Schreiber-Bogen, 767, Big Ben, Skala 1:160

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Schreiber-Bogen, Skala 1:160

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Big Ben
The world-famous clock tower „Big Ben“ is situated in London next to the Houses of Parliament, the parliament building of the British government. “Big Ben” is actually the name given to the largest of the bells hanging in the tower, however it became popular to give this name to the whole tower. In 2012 the tower was renamed “Elizabeth Tower” to celebrate the 60th anniversary of Queen Elizabeth II’s coronation. The tower, which was built in 1858, consists of brickwork with limestone cladding. The clock and the top of the tower are made of cast iron. Until 1880 the tower was used as a prison for Members of Parliament. For example, they were imprisoned for refusing to speak the religious phrase at their swearing-in ceremony. Since 2010 only residents of Great Britain are allowed to visit the tower. In order to prevent terror attacks, no oversees visitors are allowed to enter the tower.
The tower clock from the year 1848 is the second-largest clock in Great Britain. Each clock face is 7 m in diameter. The hour hands are 2.7 m long, the minute hands are 4.3 m long. Beneath each clock face one can read a Latin inscription: “Domine salvam fac reginam nostrum Victoriam primam” (“O Lord, keep safe our Queen Victoria the First”). To make sure that the clock functions correctly, four mechanics, the “Keepers of the great clock”, are on duty every day. An electric motor winds the clockwork three times a week. Traditionally, penny coins are placed on the pendulum, which weighs 299 kg, in order to adjust the time. There were disruptions when a flock of starlings slowed down the clock hands. On New Year’s Eve in 1962 icy temperatures blocked the mechanism and the New Year was chimed in 10 minutes late. In 2004 the chimes were silent for a week, because a counterweight was torn off. In 2005 the clockwork stopped for 90 minutes for unknown reasons.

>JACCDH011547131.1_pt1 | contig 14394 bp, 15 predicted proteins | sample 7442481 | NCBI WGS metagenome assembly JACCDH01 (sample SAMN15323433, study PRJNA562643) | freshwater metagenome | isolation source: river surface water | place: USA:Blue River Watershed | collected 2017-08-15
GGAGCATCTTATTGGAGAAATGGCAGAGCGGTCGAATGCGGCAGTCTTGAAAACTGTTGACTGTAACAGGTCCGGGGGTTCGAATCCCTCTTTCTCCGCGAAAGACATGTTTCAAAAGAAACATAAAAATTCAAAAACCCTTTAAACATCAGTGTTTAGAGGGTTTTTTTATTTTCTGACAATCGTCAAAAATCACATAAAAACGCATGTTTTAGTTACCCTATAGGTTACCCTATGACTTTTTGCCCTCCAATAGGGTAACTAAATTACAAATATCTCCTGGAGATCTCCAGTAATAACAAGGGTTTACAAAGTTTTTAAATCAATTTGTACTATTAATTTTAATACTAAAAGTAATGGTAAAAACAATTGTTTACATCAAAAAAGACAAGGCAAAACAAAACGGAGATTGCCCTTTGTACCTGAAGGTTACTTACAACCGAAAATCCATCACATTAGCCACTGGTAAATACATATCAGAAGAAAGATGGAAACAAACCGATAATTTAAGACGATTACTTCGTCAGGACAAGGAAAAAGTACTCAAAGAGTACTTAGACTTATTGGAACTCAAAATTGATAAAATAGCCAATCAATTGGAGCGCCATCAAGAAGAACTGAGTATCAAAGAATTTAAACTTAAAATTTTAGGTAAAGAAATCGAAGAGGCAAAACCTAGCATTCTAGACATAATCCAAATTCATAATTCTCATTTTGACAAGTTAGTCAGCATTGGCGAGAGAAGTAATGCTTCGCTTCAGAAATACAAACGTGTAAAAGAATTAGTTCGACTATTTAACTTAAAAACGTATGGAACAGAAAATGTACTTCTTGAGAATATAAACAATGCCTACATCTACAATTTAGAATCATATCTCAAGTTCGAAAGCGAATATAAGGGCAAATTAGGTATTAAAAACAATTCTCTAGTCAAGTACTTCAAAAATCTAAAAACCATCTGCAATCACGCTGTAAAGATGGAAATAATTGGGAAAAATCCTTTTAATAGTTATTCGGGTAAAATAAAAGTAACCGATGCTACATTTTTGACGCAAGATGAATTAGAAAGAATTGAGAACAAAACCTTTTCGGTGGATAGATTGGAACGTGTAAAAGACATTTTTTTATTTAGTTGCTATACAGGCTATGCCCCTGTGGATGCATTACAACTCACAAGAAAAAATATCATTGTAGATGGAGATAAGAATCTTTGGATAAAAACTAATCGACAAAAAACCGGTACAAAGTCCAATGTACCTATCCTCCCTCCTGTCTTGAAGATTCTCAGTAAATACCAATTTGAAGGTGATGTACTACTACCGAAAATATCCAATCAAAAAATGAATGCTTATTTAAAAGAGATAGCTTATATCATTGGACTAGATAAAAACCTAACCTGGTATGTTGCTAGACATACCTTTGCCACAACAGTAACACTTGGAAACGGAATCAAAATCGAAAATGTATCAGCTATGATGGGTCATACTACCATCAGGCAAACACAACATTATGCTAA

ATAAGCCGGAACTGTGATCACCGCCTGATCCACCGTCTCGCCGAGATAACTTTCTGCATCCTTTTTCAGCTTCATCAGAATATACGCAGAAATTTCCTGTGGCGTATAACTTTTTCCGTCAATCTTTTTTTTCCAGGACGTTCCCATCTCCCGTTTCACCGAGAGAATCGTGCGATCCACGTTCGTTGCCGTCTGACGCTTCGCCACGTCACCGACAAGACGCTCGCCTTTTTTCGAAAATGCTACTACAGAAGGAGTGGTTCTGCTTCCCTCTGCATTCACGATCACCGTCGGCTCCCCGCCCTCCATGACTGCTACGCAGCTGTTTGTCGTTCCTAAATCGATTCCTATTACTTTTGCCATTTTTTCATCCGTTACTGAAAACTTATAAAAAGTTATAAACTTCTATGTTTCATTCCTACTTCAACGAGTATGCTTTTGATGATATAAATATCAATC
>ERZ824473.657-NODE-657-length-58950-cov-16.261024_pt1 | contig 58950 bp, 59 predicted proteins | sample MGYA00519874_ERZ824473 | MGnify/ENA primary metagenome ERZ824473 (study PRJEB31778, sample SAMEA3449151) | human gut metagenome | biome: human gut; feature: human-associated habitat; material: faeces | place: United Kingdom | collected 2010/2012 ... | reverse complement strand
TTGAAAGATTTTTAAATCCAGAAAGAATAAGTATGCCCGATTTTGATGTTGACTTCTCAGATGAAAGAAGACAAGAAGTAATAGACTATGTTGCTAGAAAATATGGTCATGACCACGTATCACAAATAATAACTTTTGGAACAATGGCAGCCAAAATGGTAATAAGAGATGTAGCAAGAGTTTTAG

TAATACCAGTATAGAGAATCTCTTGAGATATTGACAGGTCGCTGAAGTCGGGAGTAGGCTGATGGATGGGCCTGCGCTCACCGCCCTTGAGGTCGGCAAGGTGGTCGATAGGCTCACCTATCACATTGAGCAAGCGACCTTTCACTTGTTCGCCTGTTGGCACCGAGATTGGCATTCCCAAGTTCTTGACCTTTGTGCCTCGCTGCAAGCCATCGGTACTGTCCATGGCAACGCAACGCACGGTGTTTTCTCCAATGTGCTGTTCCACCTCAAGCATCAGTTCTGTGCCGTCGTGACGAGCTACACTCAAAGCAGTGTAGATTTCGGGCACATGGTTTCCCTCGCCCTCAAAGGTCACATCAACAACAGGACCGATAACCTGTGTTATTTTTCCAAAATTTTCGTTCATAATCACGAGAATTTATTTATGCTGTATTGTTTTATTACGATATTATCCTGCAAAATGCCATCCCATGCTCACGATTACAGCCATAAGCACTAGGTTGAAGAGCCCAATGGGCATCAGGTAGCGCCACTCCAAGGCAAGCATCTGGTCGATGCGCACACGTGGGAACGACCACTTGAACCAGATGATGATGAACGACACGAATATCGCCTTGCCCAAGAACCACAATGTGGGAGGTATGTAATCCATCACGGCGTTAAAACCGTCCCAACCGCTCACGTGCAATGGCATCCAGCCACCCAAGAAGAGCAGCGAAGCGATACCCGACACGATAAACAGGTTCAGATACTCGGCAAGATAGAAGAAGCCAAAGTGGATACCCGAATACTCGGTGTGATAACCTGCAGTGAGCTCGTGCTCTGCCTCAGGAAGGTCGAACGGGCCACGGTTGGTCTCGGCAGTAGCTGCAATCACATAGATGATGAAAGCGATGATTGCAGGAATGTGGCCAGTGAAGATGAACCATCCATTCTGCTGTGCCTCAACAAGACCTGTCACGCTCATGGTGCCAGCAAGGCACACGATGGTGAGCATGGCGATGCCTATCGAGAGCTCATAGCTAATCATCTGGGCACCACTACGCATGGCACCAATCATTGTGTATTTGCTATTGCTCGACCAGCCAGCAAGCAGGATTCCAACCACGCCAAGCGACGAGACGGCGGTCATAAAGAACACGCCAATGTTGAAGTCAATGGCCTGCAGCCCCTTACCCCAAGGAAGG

In addition to “Big Ben”, four other bells hang in the tower. They play the “Westminster Chimes”, a melody which people all over the world associate with the tower. It was only in 1859, however, that this melody was chosen for the chimes. Originally it had been composed in 1793 for the university church clock in Cambridge. It is meant to represent a variation of two bars of an aria from Georg Friedrich Händel’s Oratorium “Messiah”. Each quarter-hour, four notes sound in cadences of various lengths. First a one-bar downwards sequence is played. After half an hour a melody of two bars is played. The cadence for three-quarters of an hour consists of another melody of two bars and the downward sequence of the first quarter-hour. For the full hour chime, both melodies are combined and then the big bell “Big Ben” can be heard. Every day at 6 p.m. the BBC broadcasting station broadcasts the Westminster Chimes live on television and thus begins its news programme. The chimes are used world-wide for many clocks, doorbells and school bells. The melody has been cited in numerous songs – in church music as well as in rock music.

Skills: 2

L: 11, B: 11, H: 60 (cm)

Sheets: 6,5




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